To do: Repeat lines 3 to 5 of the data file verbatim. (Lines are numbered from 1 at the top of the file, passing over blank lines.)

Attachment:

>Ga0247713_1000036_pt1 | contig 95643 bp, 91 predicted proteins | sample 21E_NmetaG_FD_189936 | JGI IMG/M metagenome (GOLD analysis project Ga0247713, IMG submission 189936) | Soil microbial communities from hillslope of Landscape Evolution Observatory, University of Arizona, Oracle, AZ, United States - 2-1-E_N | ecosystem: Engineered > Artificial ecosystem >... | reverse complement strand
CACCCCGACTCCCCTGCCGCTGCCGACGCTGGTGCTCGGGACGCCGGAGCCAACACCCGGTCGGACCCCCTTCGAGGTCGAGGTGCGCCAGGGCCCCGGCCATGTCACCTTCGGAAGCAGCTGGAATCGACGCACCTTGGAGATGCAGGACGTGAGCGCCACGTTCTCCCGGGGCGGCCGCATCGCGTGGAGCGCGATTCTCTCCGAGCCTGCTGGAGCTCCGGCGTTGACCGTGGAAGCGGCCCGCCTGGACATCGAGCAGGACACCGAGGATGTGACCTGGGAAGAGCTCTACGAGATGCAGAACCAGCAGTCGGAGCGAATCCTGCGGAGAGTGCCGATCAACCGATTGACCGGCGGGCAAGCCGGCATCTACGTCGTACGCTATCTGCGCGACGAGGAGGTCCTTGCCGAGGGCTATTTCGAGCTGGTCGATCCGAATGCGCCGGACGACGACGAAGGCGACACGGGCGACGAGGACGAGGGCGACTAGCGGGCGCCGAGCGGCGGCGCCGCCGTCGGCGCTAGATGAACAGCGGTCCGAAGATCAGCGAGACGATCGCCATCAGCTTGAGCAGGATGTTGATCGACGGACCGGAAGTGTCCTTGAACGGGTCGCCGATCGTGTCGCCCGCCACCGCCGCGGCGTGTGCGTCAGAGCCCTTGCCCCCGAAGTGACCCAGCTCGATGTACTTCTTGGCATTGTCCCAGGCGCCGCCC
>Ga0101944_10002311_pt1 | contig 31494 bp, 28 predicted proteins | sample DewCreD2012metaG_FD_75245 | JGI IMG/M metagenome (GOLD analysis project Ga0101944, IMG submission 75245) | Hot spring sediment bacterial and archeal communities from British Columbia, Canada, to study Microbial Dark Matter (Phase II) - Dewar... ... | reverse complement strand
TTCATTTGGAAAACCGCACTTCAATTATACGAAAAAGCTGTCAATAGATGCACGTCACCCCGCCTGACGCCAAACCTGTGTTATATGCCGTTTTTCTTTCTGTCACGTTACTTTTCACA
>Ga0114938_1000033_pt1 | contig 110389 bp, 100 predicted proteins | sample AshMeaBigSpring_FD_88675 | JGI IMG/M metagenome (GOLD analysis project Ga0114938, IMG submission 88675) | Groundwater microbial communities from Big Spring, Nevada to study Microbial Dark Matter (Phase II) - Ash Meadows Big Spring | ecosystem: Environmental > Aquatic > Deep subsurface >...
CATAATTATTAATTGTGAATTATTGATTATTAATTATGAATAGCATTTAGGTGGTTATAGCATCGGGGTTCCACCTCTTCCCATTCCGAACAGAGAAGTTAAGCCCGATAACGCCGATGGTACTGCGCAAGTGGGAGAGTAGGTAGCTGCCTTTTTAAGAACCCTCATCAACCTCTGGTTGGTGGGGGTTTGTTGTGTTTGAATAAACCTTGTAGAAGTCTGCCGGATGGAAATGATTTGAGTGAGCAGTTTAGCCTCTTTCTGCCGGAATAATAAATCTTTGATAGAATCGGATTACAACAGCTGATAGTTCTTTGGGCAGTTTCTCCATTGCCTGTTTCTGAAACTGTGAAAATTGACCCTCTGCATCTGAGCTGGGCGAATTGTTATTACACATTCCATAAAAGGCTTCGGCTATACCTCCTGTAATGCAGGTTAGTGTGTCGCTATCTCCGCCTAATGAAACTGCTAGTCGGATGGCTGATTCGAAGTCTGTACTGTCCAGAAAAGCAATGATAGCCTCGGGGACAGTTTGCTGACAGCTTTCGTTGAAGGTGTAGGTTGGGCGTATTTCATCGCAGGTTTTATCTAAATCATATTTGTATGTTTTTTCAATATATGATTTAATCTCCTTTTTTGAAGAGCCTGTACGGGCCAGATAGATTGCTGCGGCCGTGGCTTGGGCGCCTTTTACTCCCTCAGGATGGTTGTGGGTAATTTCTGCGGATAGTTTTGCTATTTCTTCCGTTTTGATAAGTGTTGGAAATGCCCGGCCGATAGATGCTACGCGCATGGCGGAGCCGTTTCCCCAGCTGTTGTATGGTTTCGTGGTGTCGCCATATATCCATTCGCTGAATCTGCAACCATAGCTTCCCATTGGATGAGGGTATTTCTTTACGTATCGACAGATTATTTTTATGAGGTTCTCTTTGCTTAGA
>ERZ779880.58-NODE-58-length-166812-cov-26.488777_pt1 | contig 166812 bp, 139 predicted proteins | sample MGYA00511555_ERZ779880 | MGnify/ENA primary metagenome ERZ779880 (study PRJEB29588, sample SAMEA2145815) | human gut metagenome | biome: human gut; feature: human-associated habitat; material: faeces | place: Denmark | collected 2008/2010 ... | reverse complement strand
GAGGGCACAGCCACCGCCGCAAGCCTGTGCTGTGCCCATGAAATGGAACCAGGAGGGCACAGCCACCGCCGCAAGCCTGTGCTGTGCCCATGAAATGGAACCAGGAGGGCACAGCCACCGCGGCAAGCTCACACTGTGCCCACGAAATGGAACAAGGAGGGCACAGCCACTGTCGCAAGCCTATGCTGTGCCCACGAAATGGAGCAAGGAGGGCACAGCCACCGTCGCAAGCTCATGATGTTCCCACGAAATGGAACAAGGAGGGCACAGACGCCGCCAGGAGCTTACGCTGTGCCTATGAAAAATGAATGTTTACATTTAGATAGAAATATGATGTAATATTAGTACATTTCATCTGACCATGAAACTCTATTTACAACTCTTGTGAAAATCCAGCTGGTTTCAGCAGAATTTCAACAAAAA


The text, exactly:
>Ga0101944_10002311_pt1 | contig 31494 bp, 28 predicted proteins | sample DewCreD2012metaG_FD_75245 | JGI IMG/M metagenome (GOLD analysis project Ga0101944, IMG submission 75245) | Hot spring sediment bacterial and archeal communities from British Columbia, Canada, to study Microbial Dark Matter (Phase II) - Dewar... ... | reverse complement strand
TTCATTTGGAAAACCGCACTTCAATTATACGAAAAAGCTGTCAATAGATGCACGTCACCCCGCCTGACGCCAAACCTGTGTTATATGCCGTTTTTCTTTCTGTCACGTTACTTTTCACA
>Ga0114938_1000033_pt1 | contig 110389 bp, 100 predicted proteins | sample AshMeaBigSpring_FD_88675 | JGI IMG/M metagenome (GOLD analysis project Ga0114938, IMG submission 88675) | Groundwater microbial communities from Big Spring, Nevada to study Microbial Dark Matter (Phase II) - Ash Meadows Big Spring | ecosystem: Environmental > Aquatic > Deep subsurface >...